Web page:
What a lovely recipe! What an interesting point ground vs cubed. When I make beef ragu I always use a mix of both but I have never really thought about it more than for texture.
    Your lamb ragu sounds delicious with the bell pepper, chillies and fresh herbs!

    • Chef Mimi November 22, 2022 at 4:09 PM - Reply

      Interesting! I’ve never thought about using cubed/diced and ground. You’re way ahead of the game!!!

  7. Sherry M November 21, 2022 at 6:31 PM - Reply

    Love your red on white china Mimi, but no to lamb. I am honestly curious here (not being rude I promise) but doesn’t lamb taste … rancid … to you? I ate some by accident the other day (a friend brought over a meal i thought was cooked with beef) and i could not get the taste out of my mouth for hours!! sorry – you are probably going “ooh that nasty so-and-so!!” right now! Truly just curious; maybe it’s like coriander/cilantro – some people are literally born with the gene that won’t let them eat it as it tastes like soap. What an interesting world!

    • Chef Mimi November 22, 2022 at 4:08 PM - Reply

      Oh goodness. Everyone has a right to her own taste in food. I learned that quickly when I got married, then to a greater extent when I catered! Nothing is personal. Rancid nuts are disgusting. I can’t imagine a similar flavor from lamb. I wonder if it was wild mutton or something like that? I personally don’t think lamb has a “wild” flavor like elk. Sounds like a horrible experience!

  8. Liz November 21, 2022 at 7:56 PM - Reply

    Bill became a lamb lover after eating leg of lamb at my parents’ house one Easter. We make lamb chops, but this is another great way to incorporate lamb in our menu. I have a feeling we’d both love it!

    • Chef Mimi November 22, 2022 at 4:06 PM - Reply

      Lamb is the only meat I actually will think about. Crave. It’s just so unique and like most meats, so versatile. Chops are great – just salt and pepper and perfection!

  9. Tandy I Lavender and Lime November 21, 2022 at 9:53 PM - Reply

    I love anything Italian so this is a winner for me. I’m going to look in my Italian Tome what it says about this dish.

    • Chef Mimi November 22, 2022 at 4:05 PM - Reply

      I really have no idea how authentic this recipe might be, but it’s darn good!

  10. terrie gura November 22, 2022 at 8:38 AM - Reply

    OMG, yes! I love lamb in all its forms, and those hot peppers! Indeed, your dish is giving my taste buds something to dream about instead of all this turkey business. ;)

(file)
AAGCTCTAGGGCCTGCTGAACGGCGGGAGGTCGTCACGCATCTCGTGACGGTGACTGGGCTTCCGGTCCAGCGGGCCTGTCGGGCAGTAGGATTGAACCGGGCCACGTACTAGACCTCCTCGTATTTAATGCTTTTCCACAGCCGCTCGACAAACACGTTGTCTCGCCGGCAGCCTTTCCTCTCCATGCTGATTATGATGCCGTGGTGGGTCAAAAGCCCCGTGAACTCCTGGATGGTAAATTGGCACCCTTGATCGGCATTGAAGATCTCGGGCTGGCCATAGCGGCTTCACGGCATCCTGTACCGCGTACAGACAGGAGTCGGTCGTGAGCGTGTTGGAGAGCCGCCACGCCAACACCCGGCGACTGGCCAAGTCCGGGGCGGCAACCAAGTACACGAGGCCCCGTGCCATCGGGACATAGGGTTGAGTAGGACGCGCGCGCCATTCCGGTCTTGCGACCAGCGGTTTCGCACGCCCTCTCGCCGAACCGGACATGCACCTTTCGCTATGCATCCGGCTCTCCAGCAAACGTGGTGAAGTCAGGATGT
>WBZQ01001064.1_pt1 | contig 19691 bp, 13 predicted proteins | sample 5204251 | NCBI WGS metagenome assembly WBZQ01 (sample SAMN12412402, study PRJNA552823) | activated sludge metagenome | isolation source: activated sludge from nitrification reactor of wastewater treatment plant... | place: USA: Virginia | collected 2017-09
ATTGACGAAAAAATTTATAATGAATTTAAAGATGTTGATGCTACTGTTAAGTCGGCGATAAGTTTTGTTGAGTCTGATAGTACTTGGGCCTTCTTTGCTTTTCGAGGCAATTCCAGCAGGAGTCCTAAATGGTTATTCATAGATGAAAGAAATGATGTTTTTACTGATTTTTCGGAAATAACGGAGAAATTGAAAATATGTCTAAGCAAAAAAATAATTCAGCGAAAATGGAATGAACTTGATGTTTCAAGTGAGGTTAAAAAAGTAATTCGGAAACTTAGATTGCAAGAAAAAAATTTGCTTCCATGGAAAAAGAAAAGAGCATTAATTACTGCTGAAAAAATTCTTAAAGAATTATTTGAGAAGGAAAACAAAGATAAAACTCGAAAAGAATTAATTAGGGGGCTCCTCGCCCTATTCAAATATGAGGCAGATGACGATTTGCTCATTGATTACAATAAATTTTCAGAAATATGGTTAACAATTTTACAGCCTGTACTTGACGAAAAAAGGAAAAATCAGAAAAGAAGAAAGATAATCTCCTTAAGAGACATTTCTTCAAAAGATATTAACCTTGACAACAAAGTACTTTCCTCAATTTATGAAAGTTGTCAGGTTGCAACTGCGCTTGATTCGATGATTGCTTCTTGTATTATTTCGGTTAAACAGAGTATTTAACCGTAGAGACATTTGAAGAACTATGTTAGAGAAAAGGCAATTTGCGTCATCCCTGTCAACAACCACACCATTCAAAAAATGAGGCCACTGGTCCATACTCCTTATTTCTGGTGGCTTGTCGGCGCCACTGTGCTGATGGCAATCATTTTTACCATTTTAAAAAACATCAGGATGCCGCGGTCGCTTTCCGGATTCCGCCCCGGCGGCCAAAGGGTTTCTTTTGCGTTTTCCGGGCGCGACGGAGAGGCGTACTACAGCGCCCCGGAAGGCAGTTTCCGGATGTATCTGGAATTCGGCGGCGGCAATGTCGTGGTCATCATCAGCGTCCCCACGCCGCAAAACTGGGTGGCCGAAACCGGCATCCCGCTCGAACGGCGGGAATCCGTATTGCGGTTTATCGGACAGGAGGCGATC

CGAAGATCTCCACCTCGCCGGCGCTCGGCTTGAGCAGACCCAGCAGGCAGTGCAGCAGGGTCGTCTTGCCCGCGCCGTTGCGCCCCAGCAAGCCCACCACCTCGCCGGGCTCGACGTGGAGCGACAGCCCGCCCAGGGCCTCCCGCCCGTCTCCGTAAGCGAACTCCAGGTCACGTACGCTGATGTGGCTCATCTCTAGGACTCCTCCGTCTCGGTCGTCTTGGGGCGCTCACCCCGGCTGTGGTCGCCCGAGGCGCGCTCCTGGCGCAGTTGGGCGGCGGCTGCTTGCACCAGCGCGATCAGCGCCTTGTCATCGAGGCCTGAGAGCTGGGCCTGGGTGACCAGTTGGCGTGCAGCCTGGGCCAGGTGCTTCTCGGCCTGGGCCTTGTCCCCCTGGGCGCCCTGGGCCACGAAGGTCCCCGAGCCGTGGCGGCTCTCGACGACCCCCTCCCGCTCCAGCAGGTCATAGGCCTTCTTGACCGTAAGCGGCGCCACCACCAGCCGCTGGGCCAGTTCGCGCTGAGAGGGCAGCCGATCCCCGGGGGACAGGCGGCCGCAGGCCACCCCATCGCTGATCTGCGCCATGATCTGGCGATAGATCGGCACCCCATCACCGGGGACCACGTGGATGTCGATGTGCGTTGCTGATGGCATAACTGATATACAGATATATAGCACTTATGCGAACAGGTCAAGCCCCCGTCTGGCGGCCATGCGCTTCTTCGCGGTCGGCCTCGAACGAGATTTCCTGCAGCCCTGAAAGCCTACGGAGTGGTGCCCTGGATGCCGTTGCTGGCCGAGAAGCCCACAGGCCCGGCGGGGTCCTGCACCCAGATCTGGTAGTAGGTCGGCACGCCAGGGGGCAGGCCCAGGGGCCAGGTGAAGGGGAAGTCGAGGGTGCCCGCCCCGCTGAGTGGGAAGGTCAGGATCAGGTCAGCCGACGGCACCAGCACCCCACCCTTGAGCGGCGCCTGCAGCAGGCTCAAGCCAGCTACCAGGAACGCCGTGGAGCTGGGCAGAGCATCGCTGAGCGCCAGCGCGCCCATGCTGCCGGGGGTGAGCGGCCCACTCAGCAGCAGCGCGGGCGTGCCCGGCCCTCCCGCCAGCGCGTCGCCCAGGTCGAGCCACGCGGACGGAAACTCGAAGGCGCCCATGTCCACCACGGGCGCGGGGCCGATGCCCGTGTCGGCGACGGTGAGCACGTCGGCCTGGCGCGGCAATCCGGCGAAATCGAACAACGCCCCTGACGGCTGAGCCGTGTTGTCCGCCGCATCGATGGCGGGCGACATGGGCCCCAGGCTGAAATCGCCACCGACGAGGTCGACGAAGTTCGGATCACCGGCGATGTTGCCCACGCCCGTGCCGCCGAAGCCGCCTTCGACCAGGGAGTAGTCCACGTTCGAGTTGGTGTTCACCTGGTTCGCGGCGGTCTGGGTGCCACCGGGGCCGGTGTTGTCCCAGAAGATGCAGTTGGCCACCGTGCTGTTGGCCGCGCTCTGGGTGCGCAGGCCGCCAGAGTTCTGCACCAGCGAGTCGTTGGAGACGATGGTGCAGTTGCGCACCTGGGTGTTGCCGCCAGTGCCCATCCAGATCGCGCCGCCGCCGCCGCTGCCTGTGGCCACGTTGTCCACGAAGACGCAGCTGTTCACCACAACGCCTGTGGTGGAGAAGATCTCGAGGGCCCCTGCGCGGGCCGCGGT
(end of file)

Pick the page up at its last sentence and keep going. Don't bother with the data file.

Do you happen to have a TJ Maxx near you? I frequently see really interesting Italian-made pasta in their gourmet section; wouldn’t be surprised a bit to find the chitarra pasta there. I think pappardelle would be lovely in your recipe, too!

    • Chef Mimi November 22, 2022 at 4:04 PM - Reply

      I don’t think there is. Or, I’ve just never been. I’ve never had the patience for those “dig-around” type stores that sell everything. But great suggestion!

  11. Ann Coleman November 22, 2022 at 2:08 PM - Reply

    I’ve never eaten lamb, but this does sound delicious!

    • Chef Mimi November 22, 2022 at 4:03 PM - Reply

      Well it would be good with beef…

  12. StefanGourmet November 24, 2022 at 2:18 AM - Reply

    Hi Mimi, happy Thanksgiving! I also have a version of this recipe on my blog. I have only been to Abruzzo for a couple of days and did not have this dish there. Have you tried looking for pasta alla chitarra or spaghetti alla chitarra? That are other names for the same pasta. Another reason why you didn’t find it is that is primarily fresh pasta (with eggs), made by pushing a sheet of pasta through an instrument that looks more like a harp than a guitar. I’ve actually bought one years ago, but haven’t done a blog post about it yet. It is a convenient way of turning a sheet of pasta into noodles, but I don’t believe you can taste the difference with other noodles of the same thickness and width.

    • Chef Mimi November 24, 2022 at 8:42 AM - Reply

      Yes, I’ve seen those! What’s odd is that I seem to have quit making fresh pasta. I used to be able to make it in my sleep. And I loved filled pastas. I guess one reason is that my husband doesn’t want carbs. Plus, I really enjoy all of the beautiful shapes of dried pastas. But good to know about the fresh chitarra. You should do a post on it! And thank you for the thanksgiving wishes. Needless to say, it’s a busy day!

  13. Jean November 24, 2022 at 9:25 AM - Reply

    I wish my husband appreciated lamb as much as I do. This recipe looks wonderful!

    • Chef Mimi November 26, 2022 at 4:04 PM - Reply

      Ohhh, I do too Jean, I do too…

  14. Eva Taylor November 24, 2022 at 9:31 AM - Reply

    Ontario Lamb has become crazy expensive and I don’t think I’ve seen ground lamb! The sauce looks gorgeous and rich.

    • Chef Mimi November 26, 2022 at 4:04 PM - Reply

      Oh no. That’s so sad. So many food prices are going up these days.

  15. neil@neilshealthymeals.com November 25, 2022 at 12:18 AM - Reply

    What a lovely lamb ragu recipe. For a country that has so many sheep we sadly make little use of ground lamb. And we should be making excellent recipes like this because I love lamb!

    • Chef Mimi November 26, 2022 at 4:06 PM - Reply

      I love lamb too. And there are only little pockets of lamb farms here. Very expensive.

  16. Ron November 25, 2022 at 12:54 AM - Reply

    Mimi, you have done this recipe honor here. This is one of our favorite dishes and Ms Hazan’s cookery books are used here on a regular bases.

    • Chef Mimi November 26, 2022 at 4:06 PM - Reply

      Oh interesting! It was so good. I only have one of her cookbooks, shamefully!

  17. Debra November 26, 2022 at 8:45 PM - Reply

    This recipe must be so rich! The taste combinations are elegant, Mimi. I don’t recall ever combining thyme with lamb, but now I’m very curious about what that adds. I think the aromas as you cook this dish must be amazing. :-)